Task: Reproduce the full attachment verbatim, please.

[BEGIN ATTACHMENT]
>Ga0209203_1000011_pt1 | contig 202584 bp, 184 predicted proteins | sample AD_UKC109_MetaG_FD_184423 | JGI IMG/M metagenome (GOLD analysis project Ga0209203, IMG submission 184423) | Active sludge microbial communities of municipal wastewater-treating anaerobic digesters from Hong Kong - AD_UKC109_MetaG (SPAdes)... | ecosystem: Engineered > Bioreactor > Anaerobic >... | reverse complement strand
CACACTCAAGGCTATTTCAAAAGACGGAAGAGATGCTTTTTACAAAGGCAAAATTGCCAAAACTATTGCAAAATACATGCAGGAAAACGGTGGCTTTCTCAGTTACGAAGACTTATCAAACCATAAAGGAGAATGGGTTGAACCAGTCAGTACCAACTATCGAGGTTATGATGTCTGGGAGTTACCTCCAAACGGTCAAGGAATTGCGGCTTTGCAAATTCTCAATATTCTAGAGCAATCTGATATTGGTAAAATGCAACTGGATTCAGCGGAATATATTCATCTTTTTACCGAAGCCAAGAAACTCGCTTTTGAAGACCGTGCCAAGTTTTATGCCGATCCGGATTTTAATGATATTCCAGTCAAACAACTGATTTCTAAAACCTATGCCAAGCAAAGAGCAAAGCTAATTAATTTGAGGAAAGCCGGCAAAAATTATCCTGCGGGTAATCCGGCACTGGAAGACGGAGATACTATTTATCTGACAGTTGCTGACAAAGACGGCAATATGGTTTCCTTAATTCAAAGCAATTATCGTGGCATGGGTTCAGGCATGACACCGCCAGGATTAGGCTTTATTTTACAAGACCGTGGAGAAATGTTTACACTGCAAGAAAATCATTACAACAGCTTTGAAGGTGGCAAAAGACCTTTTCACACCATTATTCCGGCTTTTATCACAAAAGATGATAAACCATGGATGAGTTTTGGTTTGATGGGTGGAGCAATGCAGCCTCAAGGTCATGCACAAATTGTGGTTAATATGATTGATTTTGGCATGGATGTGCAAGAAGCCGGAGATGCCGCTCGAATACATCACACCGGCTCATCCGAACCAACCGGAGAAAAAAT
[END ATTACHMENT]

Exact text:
>Ga0209203_1000011_pt1 | contig 202584 bp, 184 predicted proteins | sample AD_UKC109_MetaG_FD_184423 | JGI IMG/M metagenome (GOLD analysis project Ga0209203, IMG submission 184423) | Active sludge microbial communities of municipal wastewater-treating anaerobic digesters from Hong Kong - AD_UKC109_MetaG (SPAdes)... | ecosystem: Engineered > Bioreactor > Anaerobic >... | reverse complement strand
CACACTCAAGGCTATTTCAAAAGACGGAAGAGATGCTTTTTACAAAGGCAAAATTGCCAAAACTATTGCAAAATACATGCAGGAAAACGGTGGCTTTCTCAGTTACGAAGACTTATCAAACCATAAAGGAGAATGGGTTGAACCAGTCAGTACCAACTATCGAGGTTATGATGTCTGGGAGTTACCTCCAAACGGTCAAGGAATTGCGGCTTTGCAAATTCTCAATATTCTAGAGCAATCTGATATTGGTAAAATGCAACTGGATTCAGCGGAATATATTCATCTTTTTACCGAAGCCAAGAAACTCGCTTTTGAAGACCGTGCCAAGTTTTATGCCGATCCGGATTTTAATGATATTCCAGTCAAACAACTGATTTCTAAAACCTATGCCAAGCAAAGAGCAAAGCTAATTAATTTGAGGAAAGCCGGCAAAAATTATCCTGCGGGTAATCCGGCACTGGAAGACGGAGATACTATTTATCTGACAGTTGCTGACAAAGACGGCAATATGGTTTCCTTAATTCAAAGCAATTATCGTGGCATGGGTTCAGGCATGACACCGCCAGGATTAGGCTTTATTTTACAAGACCGTGGAGAAATGTTTACACTGCAAGAAAATCATTACAACAGCTTTGAAGGTGGCAAAAGACCTTTTCACACCATTATTCCGGCTTTTATCACAAAAGATGATAAACCATGGATGAGTTTTGGTTTGATGGGTGGAGCAATGCAGCCTCAAGGTCATGCACAAATTGTGGTTAATATGATTGATTTTGGCATGGATGTGCAAGAAGCCGGAGATGCCGCTCGAATACATCACACCGGCTCATCCGAACCAACCGGAGAAAAAAT